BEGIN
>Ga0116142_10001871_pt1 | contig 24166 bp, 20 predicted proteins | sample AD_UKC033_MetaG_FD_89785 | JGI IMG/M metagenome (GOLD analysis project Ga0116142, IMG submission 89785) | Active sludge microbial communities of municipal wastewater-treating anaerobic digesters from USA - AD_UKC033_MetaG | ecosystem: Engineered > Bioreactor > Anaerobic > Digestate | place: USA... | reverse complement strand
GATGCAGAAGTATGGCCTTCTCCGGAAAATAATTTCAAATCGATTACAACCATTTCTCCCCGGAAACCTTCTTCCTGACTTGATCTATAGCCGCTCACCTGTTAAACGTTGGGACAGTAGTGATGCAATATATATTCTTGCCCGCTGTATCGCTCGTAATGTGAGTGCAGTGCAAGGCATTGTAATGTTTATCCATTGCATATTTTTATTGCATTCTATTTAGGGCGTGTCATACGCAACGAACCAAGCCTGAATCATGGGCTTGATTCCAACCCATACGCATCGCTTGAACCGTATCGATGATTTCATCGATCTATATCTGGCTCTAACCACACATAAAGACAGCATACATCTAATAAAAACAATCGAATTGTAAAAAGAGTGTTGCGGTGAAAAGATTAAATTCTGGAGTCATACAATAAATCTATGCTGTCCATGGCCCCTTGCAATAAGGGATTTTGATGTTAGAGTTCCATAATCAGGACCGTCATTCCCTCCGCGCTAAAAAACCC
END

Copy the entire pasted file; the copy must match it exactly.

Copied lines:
>Ga0116142_10001871_pt1 | contig 24166 bp, 20 predicted proteins | sample AD_UKC033_MetaG_FD_89785 | JGI IMG/M metagenome (GOLD analysis project Ga0116142, IMG submission 89785) | Active sludge microbial communities of municipal wastewater-treating anaerobic digesters from USA - AD_UKC033_MetaG | ecosystem: Engineered > Bioreactor > Anaerobic > Digestate | place: USA... | reverse complement strand
GATGCAGAAGTATGGCCTTCTCCGGAAAATAATTTCAAATCGATTACAACCATTTCTCCCCGGAAACCTTCTTCCTGACTTGATCTATAGCCGCTCACCTGTTAAACGTTGGGACAGTAGTGATGCAATATATATTCTTGCCCGCTGTATCGCTCGTAATGTGAGTGCAGTGCAAGGCATTGTAATGTTTATCCATTGCATATTTTTATTGCATTCTATTTAGGGCGTGTCATACGCAACGAACCAAGCCTGAATCATGGGCTTGATTCCAACCCATACGCATCGCTTGAACCGTATCGATGATTTCATCGATCTATATCTGGCTCTAACCACACATAAAGACAGCATACATCTAATAAAAACAATCGAATTGTAAAAAGAGTGTTGCGGTGAAAAGATTAAATTCTGGAGTCATACAATAAATCTATGCTGTCCATGGCCCCTTGCAATAAGGGATTTTGATGTTAGAGTTCCATAATCAGGACCGTCATTCCCTCCGCGCTAAAAAACCC